Stance- Sheriffs deserve the support of their locally elected officials. We need to ensure that mayors, elected judges, county administrators, and city council members are pro-police.
Say the word “sheriff”, and most listeners will likely conjure up mental imagery of the Wild Wild West, complete with gunslingers and revolver duels. While the “cowboy swagger” days may not quite be the same today, the position of sheriff remains in the majority of the United States. And yet despite the history, the folklore, and the legacy of the local sheriff, the lone elected law enforcement position in the country stands against opposition and dwindling support in the modern world. Why is this? What happens if the local sheriff as we know ceases to exist? It is imperative that we find the answer and the solutions to this question, as sheriffs continue to play an integral and irreplaceable role among our law enforcement jurisdiction.
Many citizens may not realize the difference between the sheriff and the police. The sheriff is the only position elected into office among all law enforcement positions. While not every state elects sheriffs into terms, this is the case for 46 states. The idea behind the election of a sheriff is that the position is subject to a higher degree of direct accountability from the population that voted the individual into office. The sheriff’s office is not directly governed by the county board, supervisors, or the mayor, but the budget for this department is controlled, usually by the county commissioner. It’s an interesting balance of power, and unfortunately in some cases this lack of budgetary control and oversight can lead to a loss of support for the sheriff’s department. Sheriffs are elected to a variety of term lengths ranging from two-to-six years, and the majority of states electing sheriffs allows them to run as partisan candidates. This electoral process allows voters to have more control and “say” when it comes to their local law enforcement decisions, as the sheriff often has some jurisdiction over police operations.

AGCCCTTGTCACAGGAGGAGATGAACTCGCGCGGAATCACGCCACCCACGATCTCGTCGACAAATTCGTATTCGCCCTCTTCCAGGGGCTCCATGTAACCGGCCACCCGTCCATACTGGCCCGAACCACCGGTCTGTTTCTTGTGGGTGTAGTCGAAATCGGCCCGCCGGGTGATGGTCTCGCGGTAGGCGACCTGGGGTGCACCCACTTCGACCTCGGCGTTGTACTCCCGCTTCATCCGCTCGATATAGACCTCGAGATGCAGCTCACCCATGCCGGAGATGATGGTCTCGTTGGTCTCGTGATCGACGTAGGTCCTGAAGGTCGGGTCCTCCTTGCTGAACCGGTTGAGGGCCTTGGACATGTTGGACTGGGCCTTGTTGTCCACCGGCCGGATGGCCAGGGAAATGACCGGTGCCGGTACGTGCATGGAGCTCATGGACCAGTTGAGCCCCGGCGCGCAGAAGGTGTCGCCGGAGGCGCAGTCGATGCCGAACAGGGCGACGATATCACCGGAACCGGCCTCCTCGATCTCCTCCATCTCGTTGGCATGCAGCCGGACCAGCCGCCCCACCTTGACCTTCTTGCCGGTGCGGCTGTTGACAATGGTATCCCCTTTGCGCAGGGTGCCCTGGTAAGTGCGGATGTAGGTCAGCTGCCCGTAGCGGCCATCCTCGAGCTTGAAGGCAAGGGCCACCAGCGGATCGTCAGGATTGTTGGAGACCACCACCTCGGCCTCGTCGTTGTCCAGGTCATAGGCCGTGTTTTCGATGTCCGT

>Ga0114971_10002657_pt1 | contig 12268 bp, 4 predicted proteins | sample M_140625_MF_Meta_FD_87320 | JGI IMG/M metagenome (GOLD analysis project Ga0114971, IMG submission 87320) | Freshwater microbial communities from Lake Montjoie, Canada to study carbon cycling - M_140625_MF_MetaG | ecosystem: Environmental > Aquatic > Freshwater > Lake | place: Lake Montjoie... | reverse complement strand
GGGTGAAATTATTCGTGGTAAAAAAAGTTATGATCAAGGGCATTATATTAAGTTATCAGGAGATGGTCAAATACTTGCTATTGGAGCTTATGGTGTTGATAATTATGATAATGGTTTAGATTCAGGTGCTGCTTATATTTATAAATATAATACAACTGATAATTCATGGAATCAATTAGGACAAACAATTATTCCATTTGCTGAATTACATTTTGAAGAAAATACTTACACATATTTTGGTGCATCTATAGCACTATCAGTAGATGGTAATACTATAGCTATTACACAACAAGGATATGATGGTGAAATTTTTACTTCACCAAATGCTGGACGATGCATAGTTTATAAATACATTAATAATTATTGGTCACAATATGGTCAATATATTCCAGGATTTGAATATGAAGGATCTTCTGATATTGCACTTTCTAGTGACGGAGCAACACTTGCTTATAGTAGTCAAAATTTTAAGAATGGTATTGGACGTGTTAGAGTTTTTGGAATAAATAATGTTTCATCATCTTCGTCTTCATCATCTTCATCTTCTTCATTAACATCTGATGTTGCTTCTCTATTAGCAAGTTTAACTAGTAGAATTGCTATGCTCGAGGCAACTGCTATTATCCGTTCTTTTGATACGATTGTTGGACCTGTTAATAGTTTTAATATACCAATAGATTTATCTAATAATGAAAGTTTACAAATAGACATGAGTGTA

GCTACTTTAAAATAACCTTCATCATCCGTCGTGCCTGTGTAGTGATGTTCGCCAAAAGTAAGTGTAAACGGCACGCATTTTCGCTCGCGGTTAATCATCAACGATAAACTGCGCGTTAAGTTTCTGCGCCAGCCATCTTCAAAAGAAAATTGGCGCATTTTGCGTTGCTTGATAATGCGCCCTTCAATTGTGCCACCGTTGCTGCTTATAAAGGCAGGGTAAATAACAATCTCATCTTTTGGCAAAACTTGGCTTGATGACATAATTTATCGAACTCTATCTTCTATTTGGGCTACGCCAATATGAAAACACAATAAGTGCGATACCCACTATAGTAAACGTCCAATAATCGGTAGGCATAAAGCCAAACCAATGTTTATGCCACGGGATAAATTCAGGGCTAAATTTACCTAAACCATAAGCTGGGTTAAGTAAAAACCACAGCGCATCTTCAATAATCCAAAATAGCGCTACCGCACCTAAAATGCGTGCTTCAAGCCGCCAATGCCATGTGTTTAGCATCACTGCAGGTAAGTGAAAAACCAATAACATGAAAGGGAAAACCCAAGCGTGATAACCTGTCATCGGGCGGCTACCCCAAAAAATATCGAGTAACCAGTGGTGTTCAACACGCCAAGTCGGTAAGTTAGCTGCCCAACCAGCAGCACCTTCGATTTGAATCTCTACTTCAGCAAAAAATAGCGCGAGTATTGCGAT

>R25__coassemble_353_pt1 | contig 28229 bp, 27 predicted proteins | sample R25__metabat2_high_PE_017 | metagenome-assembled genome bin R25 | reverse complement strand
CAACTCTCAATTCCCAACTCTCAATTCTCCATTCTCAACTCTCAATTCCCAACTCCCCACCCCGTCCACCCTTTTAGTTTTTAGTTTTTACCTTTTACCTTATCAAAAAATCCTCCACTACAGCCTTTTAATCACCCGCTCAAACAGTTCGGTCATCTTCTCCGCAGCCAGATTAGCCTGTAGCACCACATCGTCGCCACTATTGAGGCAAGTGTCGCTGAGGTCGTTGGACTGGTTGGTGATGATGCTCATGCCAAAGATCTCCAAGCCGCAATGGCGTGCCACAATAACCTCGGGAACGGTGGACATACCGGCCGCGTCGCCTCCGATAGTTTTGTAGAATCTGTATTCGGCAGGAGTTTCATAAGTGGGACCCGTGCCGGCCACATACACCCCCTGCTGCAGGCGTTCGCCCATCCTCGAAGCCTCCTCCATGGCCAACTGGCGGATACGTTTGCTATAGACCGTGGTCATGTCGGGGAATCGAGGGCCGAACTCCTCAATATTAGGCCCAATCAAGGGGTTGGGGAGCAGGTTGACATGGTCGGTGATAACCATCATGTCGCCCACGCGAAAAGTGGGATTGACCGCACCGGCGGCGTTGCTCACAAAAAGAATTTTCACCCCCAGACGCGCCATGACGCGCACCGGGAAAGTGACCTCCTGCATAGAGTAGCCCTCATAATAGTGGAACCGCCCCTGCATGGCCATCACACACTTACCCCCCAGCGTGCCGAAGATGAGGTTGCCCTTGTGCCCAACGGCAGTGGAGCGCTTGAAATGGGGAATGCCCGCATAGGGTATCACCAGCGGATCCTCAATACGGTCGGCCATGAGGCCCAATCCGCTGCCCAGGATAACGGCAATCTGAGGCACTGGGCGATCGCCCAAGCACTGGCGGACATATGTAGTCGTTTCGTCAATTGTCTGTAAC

In some areas of the country, particularly the southern regions and the more rural parts, sheriffs can be the sole source of law enforcement in a large territory. Local residents rely on the services of their local sheriff to feel safe in their homes. And yet, these sheriffs are often running on thin staffs and demanding schedules, having to cover large areas of territory with lower staff numbers than a larger municipality’s police force. In research conducted by the Times West Virginian, many county sheriff departments have deputies working graveyard shifts “on call”, and others are overlapping coverage with local police to make sure that ends are met.
The value of the sheriff’s office cannot be underestimated, which is why these departments must have support not just from voters but also from fellow elected officials and board members. The sheriff is a position visible to the public and accountable to the voters. And in a time in which many citizens actually trust police and law enforcement to a higher degree than their members of Congress, it’s important to ensure that law enforcement is not only held to a high standard but also is given the tools necessary to properly protect and serve citizens.